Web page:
The only way this will change is if enough people complain to the local govt representatives. Otherwise, we are at their mercy, so get used to it.



ColorBASIC
8-bit Fun
Premium
join:2006-12-29
Corona, CA
reply to swhx7

If you want to pay per MB, then you can compare residential HSI to electricity.

You don't pay a flat monthly rate for electricity for if you did, you can damn well bet they would be throttling your high electricity applications like your A/C unit.
--
Macintosh Users Group Serving the Inland Empire



djrobx
Premium
join:2000-05-31
Valencia, CA
kudos:2
Reviews:
·Time Warner Cable
·VOIPO
reply to limitme

quote:
For example, if I buy the up-to 10/1 advertised service, then the ISP should be required to provide at least, lets say, 95% of the service 24/7/365 as the MINIMUM requirement. If they can not do it, then do not advertise it. Pretty simple. If there is some hidden bandwidth cap or throttling going on based on time of day, or usage, or whatever, …then they must disclose what it is.
95% of 10/1 guaranteed 24/7 is unreasonable for a $54.95/month service and they do not advertise it as such. Go price out "guaranteed bandwidth" business packages with speeds similar to that and see what pricng you come up with.

They are doing right by disclosing the existence fo the packet shaping. They tried to explain what a peak usage hour is as best as possible, "usually the evenings". As ColorBASIC poitned out, assuming this is implemented correctly, it should be dynamic and only restrict certain types of usage when the network can't support it.

--
Laser eye surgery rocks! I love frickin' laser beams.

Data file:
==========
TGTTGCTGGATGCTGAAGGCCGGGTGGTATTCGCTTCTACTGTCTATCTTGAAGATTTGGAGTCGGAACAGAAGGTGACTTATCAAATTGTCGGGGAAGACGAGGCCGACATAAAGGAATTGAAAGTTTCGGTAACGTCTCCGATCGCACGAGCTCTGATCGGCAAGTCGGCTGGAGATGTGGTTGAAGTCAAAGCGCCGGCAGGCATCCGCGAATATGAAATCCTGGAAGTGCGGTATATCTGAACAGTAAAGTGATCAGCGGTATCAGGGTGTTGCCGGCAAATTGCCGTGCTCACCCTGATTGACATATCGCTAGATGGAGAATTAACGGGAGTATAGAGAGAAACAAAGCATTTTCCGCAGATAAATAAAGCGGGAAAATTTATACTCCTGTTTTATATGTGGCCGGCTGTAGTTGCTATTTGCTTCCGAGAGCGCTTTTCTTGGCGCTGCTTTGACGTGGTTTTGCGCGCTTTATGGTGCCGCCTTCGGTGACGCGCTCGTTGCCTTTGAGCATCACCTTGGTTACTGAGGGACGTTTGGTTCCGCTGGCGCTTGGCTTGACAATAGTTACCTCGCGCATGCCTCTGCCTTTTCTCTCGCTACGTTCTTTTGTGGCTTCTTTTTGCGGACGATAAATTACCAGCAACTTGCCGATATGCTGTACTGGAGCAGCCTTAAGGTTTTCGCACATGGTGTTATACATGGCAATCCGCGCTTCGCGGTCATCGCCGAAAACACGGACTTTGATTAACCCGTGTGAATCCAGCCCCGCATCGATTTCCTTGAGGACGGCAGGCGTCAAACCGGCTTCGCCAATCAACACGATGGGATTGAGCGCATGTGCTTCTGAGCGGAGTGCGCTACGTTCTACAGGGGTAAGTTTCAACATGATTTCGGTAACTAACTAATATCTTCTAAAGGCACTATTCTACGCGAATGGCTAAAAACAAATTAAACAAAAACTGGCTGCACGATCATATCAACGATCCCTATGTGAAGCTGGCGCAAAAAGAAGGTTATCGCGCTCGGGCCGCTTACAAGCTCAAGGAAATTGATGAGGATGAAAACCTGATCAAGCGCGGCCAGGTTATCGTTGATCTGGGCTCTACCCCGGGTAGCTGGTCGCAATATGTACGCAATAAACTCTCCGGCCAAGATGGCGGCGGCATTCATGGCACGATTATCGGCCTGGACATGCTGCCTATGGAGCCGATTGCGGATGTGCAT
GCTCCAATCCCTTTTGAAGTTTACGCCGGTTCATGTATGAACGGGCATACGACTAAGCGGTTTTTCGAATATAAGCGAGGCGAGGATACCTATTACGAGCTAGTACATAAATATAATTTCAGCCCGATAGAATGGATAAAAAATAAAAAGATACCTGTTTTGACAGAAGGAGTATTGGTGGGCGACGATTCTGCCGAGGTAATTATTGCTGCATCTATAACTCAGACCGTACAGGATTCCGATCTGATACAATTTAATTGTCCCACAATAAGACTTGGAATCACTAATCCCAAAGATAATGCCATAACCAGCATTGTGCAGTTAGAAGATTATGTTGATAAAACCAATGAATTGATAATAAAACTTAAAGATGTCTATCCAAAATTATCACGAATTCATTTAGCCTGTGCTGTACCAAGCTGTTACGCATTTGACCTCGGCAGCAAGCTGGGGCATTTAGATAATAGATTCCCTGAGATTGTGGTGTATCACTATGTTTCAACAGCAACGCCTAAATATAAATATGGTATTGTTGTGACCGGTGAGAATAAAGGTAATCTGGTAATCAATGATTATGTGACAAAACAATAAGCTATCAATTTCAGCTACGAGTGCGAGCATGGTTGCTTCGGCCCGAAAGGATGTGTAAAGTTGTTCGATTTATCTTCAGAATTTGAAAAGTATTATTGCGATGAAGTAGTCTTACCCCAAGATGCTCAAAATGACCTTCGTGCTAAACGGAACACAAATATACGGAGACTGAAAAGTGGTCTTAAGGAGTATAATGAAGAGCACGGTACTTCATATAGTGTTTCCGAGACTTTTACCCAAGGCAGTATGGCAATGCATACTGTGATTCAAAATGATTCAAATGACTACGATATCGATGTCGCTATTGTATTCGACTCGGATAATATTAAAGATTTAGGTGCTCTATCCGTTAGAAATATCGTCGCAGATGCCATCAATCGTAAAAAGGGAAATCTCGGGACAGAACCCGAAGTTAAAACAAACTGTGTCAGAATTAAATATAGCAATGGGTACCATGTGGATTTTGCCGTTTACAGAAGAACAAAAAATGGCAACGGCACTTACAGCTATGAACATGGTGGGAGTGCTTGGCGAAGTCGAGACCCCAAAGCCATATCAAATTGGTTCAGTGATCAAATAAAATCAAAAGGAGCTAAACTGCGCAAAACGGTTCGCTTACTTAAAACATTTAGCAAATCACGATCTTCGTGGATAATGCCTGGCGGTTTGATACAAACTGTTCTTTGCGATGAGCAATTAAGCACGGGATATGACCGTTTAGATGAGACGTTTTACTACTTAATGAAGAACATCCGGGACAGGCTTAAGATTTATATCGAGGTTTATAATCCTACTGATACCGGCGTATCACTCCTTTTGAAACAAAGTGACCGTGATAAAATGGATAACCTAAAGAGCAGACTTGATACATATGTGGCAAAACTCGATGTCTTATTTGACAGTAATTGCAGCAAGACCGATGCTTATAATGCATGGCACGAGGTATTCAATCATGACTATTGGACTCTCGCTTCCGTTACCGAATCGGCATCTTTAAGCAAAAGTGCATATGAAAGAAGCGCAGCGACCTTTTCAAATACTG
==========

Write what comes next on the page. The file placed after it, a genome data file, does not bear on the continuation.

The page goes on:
ColorBASIC
8-bit Fun
Premium
join:2006-12-29
Corona, CA

1 edit
reply to djrobx

People have been saying "they don't know" about telco wireline services for 10 years. The nature of telco wireline is they don't have the bottlenecks in the same spot as the cable operators do. Cable bottlenecks are often at the node level which isn't an issue for DSL or FiOS. Rarely if ever is the bottle neck at the headend or CO. It's just the nature of the two network layouts that cable HSI is more susceptible to slowdowns casued by the so-called hogs.

So I have no doubt in my mind that TW is implementing traffic shaping because they are facing these bottlenecks that are a simply the nature of cable internet topology.
--
Macintosh Users Group Serving the Inland Empire



swhx7
Premium
join:2006-07-23
Elbonia
reply to Dampier

said by Dampier:

3) The company is warning customers who are smart enough to circumvent these by encrypting or moving their packets off the "usual ports/traffic neighborhood" that it is a violation of the AUP to do so and potentially puts your account in peril.

I hope this is not true.

As an occasional BT user (for things I consider legitimate, not "stealing movies") I expect not to be affected much by bandwidth limits, because I carefully regulate it to avoid affecting the neighbors or attracting attention from RR.